Saturday, July 3, 2010

Private college numbers on the rise

ENROLMENTS by private vocational colleges have defied a crisis of confidence in the sector to record 4 per cent growth over April last year.
As the private education sector called for an emergency taskforce to manage the fallout from last year's attacks on students and a regulatory crackdown, Senate estimates heard the embattled private sector now hosted almost 140,000 enrolments.

While the growth is modest by historic standards, it was 4 per cent up on 131,113 enrolments last April, federal education department group manager Colin Walters told the recent Senate education hearings.

The surprising resilience of the sector was reinforced with the revelation the states had recommended that another 59 providers be registered this year, on top of the 100 new providers registered last year.

The surge in new providers was accompanied by the closure of 16 providers last year, 15 this year and another closure displacing 400 students from a Gold Coast college just last week.

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Mr Walters' colleague Tulip Chaudhury said the number of high-risk providers had been estimated by the department at between 200 and 300 colleges.

Some 1241 overseas student-accredited colleges of a total 1290 similarly accredited institutions had so far applied for re-registration under the government crackdown on dodgy colleges.

This meant some 49 such colleges - their risk status unknown - had so far failed to apply for re-registration before the end-of-year deadline for all providers.

Meanwhile, Immigration Minister Chris Evans revealed in Senate estimates that a historically large spike in onshore student visa applications had driven a pipeline of 147,000 skilled migration applications.

In the Senate legal and constitutional committee, Senator Evans defended his overhaul of skills lists and integrity measures as necessary to avoid processing 10,000 cooks in the queue ahead of one doctor.

"That is the current system and it has been the system up until now," he said.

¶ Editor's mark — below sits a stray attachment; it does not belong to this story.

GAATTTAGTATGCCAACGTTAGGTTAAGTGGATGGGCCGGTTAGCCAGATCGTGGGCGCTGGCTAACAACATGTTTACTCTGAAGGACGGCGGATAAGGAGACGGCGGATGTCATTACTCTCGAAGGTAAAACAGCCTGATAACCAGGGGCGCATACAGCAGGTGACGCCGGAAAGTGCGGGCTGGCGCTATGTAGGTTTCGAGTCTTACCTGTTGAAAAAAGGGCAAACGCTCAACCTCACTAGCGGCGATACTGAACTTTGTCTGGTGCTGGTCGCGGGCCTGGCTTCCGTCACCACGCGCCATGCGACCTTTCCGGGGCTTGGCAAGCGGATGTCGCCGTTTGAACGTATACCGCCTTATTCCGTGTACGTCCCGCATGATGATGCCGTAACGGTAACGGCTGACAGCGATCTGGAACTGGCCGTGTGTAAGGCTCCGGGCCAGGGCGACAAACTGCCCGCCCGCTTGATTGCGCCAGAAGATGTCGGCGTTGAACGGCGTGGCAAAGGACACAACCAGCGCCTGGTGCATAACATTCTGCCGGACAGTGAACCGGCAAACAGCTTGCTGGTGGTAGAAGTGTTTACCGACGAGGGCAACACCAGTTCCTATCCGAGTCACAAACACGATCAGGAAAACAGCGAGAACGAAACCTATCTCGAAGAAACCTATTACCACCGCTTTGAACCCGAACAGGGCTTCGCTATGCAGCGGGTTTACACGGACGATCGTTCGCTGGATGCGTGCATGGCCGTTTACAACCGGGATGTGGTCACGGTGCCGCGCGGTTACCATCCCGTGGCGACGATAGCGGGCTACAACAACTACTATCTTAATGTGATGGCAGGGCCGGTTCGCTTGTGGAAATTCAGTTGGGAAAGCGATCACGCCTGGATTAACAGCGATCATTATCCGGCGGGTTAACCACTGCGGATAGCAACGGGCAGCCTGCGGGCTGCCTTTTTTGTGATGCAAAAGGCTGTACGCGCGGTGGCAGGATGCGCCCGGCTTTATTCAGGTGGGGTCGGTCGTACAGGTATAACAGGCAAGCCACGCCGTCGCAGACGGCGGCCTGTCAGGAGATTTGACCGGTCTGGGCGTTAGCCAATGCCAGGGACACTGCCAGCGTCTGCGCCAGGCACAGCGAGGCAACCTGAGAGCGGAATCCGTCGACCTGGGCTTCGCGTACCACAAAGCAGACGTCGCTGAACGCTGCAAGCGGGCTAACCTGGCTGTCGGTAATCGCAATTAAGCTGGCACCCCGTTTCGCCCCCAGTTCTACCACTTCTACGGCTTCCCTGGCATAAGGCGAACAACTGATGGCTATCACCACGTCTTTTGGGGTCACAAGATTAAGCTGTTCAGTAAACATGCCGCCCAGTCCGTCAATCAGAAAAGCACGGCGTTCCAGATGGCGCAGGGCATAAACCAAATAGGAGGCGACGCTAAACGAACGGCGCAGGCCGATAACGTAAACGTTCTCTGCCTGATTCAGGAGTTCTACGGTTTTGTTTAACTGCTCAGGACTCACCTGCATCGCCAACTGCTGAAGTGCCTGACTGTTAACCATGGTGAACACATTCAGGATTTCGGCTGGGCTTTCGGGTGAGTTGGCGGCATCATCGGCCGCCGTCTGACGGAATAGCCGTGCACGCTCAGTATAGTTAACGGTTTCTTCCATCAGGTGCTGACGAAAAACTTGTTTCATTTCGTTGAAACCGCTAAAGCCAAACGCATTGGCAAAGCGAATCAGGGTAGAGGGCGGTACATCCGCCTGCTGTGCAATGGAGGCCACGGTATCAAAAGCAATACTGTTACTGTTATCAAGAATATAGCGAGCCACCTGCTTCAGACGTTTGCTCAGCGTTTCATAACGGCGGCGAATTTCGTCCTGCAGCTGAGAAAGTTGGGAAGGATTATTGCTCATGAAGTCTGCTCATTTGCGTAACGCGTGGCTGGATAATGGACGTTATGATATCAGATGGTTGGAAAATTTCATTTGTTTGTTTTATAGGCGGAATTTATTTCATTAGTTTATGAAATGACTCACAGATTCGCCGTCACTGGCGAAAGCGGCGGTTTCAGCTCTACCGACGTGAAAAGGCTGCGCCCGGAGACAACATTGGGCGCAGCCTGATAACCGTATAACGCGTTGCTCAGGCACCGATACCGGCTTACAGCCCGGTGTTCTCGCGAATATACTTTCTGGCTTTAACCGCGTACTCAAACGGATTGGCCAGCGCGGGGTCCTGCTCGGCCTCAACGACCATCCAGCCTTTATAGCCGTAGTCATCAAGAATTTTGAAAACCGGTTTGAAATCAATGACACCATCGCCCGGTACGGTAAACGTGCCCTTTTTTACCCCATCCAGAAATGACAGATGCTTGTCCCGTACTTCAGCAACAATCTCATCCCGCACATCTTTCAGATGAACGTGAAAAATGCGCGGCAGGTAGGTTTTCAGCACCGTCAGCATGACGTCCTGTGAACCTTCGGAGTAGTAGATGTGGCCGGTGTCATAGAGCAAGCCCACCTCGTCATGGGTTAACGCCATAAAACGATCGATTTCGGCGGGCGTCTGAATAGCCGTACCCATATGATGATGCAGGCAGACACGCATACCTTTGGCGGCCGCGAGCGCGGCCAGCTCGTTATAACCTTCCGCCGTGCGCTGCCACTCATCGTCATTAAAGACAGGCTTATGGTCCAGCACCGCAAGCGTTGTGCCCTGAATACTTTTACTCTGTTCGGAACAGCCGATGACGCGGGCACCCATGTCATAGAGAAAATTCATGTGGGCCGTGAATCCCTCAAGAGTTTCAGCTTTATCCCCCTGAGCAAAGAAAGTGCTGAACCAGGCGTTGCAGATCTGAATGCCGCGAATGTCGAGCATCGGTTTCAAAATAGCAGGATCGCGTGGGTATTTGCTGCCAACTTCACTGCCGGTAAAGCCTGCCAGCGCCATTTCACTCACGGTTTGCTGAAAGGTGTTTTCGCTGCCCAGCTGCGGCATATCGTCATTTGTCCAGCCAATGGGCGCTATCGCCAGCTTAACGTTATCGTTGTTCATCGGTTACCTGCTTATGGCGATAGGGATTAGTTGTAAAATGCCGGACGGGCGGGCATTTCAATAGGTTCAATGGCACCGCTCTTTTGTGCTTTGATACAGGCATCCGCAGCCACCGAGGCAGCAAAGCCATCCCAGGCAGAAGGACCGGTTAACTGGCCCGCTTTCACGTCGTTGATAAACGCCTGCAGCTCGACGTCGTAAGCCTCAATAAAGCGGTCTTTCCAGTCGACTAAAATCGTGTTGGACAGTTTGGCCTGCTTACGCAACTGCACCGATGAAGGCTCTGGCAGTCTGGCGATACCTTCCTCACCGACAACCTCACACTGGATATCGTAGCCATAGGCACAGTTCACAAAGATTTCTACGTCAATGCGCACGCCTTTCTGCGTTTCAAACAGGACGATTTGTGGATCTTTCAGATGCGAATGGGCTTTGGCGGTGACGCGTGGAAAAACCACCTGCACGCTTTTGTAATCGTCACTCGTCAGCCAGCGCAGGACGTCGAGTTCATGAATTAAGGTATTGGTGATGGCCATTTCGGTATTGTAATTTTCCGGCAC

"We are trying to get a more sophisticated model rather than just accepting who is in the queue."

Responding to criticism of lengthened visa-processing times, Senator Evans said he would make no apologies as "high rates of fraud and inadequate applications" had been found.

"We will continue to take longer to get it right, rather than get it wrong quickly," he said.

Senator Evans also defended a $13m jump in student visa application revenue to $170m this year.

The increased revenue resulted from a large number of onshore students extending their visas or changing courses, acting first assistant secretary Kruno Kukoc said.

"We are predicting and projecting a significant drop in student visa applications offshore, but the onshore are transferred to another visa and maintain the pace," Mr Kukoc told estimates.

Overall, there had been "a small drop" in the grant rate (from more than 90 per cent to about 85 per cent) of student visa applications from offshore, Mr Kukoc said.

However, there had been a large drop in applications from India, and especially Nepal, "where people effectively were selling taxi driver visas under the guise of trade qualifications in Australia", Senator Evans said.

"That is not to disparage all Nepalese students who came in under the scheme, but Nepal was one of those countries where that racket took hold."

The increased integrity measures had resulted in "high numbers" of refusals and withdrawals of applications, especially from India, Nepal, Zimbabwe and Mauritius, he said.

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